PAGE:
Here’s one. Invest your money wisely. That sounds good, but the trick is knowing how to do it. I can’t tell you how to do it, but I can tell you some things not to do. For example, don’t buy shares in a company because one of your friends has a daughter high up in the company and the daughter says the company is doing great. And, don’t buy on impulse, such as when you have a friend who has a daughter, blah, blah, blah.
I have a close friend that I used to work for. His name is Del O’Roark and he plays a large role in managing his money. He recommended a book on the stock market to me and I ran right out and bought it. It was not easy reading. It talked about “correlation coefficient,” and “R-squared.” I was clueless. I decided it was best to skip over the formulas. I finally concluded that if you want to make money in the market, you need to be smart and lucky. But, if you can only be one, be lucky.
Then, after I talked to Del about the book, he goes out and buys me another stock market book. Since it was a gift, I felt like I had to read it. I haven’t finished it yet, but I am satisfied that when I do complete it, I will not be twice as smart as I was after reading the first one. I hit diminishing returns 30 pages into the first book.
I am relating a lot better to the second book, because it sets out a lot of dumb things people have done through the years, like investing in internet companies. That was me. I was right there, all excited, listening to things like, “The only thing wrong with the stock is that it is listed on the big board rather than NASDAQ.” “The price/earnings ratio is obsolete.” “You can determine a web company’s value by the number of hits it’s getting.” I bought one internet stock and it proceeded to lose a third of its value. Thus, I concluded, if it was a good buy earlier, then now, its a great buy. So I bought some more. Such a deal. And I’m a conservative guy.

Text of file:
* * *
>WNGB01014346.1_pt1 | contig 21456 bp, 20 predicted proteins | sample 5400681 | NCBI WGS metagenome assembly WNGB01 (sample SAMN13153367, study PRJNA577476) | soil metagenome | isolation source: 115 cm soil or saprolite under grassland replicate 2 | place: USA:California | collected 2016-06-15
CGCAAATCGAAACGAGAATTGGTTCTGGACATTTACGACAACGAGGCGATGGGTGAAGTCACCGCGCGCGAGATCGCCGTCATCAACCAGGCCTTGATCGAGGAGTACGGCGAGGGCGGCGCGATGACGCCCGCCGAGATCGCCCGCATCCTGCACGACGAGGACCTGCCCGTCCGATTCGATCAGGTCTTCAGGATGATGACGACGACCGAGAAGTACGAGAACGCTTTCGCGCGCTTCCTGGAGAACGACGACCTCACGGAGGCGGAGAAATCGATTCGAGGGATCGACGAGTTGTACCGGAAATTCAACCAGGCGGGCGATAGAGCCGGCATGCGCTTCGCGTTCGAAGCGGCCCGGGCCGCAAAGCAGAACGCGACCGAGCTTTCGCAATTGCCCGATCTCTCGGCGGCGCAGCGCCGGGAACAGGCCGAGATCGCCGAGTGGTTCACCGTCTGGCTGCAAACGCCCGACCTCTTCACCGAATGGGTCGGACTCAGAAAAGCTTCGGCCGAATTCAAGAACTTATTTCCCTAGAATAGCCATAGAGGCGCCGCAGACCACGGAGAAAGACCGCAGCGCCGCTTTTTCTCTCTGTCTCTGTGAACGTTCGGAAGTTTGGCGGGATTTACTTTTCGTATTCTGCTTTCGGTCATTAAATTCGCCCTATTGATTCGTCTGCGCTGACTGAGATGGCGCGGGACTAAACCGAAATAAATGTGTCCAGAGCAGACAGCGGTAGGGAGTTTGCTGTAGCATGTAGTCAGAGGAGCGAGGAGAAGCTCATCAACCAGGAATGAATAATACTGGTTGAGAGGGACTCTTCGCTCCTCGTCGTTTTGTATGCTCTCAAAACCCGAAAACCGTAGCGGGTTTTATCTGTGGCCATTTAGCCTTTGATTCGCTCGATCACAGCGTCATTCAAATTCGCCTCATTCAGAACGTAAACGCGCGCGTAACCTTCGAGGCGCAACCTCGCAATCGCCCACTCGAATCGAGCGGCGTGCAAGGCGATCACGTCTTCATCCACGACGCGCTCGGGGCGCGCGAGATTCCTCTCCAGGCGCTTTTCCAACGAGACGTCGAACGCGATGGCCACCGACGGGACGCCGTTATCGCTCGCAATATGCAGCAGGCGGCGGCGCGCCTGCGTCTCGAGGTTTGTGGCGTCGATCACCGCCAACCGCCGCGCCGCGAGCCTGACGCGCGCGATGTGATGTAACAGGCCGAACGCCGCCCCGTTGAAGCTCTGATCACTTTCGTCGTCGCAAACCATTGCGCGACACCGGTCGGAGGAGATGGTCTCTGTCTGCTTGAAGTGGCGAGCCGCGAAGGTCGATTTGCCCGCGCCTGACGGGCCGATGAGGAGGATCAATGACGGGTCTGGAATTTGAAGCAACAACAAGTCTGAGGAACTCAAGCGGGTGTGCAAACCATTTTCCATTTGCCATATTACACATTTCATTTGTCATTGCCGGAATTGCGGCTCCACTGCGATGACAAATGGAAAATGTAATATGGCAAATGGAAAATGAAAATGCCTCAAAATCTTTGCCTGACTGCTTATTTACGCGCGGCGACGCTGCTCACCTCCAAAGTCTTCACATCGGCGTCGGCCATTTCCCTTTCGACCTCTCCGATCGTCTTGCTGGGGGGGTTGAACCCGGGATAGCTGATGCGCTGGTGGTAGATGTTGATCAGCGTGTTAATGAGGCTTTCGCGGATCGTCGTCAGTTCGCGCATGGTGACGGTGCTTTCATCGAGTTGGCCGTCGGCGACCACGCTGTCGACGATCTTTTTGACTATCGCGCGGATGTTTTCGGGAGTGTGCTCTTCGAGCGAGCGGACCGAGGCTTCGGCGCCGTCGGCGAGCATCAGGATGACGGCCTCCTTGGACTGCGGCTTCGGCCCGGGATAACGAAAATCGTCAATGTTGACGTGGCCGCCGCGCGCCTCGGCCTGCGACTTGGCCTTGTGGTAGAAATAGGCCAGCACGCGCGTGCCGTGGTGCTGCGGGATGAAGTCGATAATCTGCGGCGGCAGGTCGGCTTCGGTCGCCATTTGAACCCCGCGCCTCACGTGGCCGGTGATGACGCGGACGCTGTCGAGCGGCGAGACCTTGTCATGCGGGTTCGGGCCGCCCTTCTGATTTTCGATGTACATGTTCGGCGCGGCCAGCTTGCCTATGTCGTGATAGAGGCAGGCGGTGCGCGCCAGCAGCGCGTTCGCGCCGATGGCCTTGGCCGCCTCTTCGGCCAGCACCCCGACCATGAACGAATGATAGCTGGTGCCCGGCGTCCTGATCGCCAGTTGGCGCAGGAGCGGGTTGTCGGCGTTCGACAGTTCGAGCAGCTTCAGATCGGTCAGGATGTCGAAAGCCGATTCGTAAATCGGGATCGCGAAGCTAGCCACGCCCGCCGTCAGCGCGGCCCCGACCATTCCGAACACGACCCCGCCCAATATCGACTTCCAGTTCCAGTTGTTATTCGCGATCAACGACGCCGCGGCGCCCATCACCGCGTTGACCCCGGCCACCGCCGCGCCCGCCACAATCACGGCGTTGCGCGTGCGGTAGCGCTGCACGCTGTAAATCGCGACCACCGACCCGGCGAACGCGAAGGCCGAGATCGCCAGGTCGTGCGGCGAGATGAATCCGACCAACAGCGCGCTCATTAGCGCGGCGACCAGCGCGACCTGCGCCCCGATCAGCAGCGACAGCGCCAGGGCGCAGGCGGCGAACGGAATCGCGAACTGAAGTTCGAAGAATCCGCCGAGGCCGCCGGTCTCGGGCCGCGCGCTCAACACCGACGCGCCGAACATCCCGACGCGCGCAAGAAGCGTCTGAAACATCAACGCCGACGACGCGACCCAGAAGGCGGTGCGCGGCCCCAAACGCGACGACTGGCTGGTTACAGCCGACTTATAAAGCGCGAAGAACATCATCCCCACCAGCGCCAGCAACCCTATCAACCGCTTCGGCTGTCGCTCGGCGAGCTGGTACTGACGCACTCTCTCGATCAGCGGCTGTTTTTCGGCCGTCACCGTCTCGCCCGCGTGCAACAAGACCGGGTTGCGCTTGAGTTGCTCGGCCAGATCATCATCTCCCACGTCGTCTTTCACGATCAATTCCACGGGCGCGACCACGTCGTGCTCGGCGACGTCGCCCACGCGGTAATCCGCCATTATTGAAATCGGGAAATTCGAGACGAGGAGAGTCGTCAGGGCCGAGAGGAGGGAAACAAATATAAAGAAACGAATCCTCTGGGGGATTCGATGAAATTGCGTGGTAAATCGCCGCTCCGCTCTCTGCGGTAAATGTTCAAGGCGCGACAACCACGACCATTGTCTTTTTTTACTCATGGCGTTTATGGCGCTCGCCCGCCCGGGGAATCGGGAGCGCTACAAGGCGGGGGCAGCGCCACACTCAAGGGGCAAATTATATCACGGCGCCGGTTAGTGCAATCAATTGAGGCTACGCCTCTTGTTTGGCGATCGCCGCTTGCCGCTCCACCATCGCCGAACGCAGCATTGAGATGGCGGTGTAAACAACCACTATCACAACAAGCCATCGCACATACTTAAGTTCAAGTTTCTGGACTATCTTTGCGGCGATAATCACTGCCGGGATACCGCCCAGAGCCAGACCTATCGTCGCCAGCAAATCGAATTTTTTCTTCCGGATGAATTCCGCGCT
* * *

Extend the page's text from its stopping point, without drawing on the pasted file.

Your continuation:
After the internet debacle, I decided to stick with blue chip stocks. I put my money in a solid pharmaceutical company that had paid dividend and grown for years. Merck. They had this great pain killer called Vioxx. I am not convinced that Vioxx is as bad as some people say, but it really doesn’t matter what I think. I had had Merck for some time and it had done really well. After the Vioxx fiasco, I sold and broke even. In sports, there are good ties and bad ties. This was a bad tie.
By now, you have realized that the wisdom you were hoping for is not forthcoming. But, here is a morsel. Anytime you can put money away that comes off of your taxable income, like an IRA, 401(k) or some pension plan, please do so. It will grow. Also, buy low and sell high.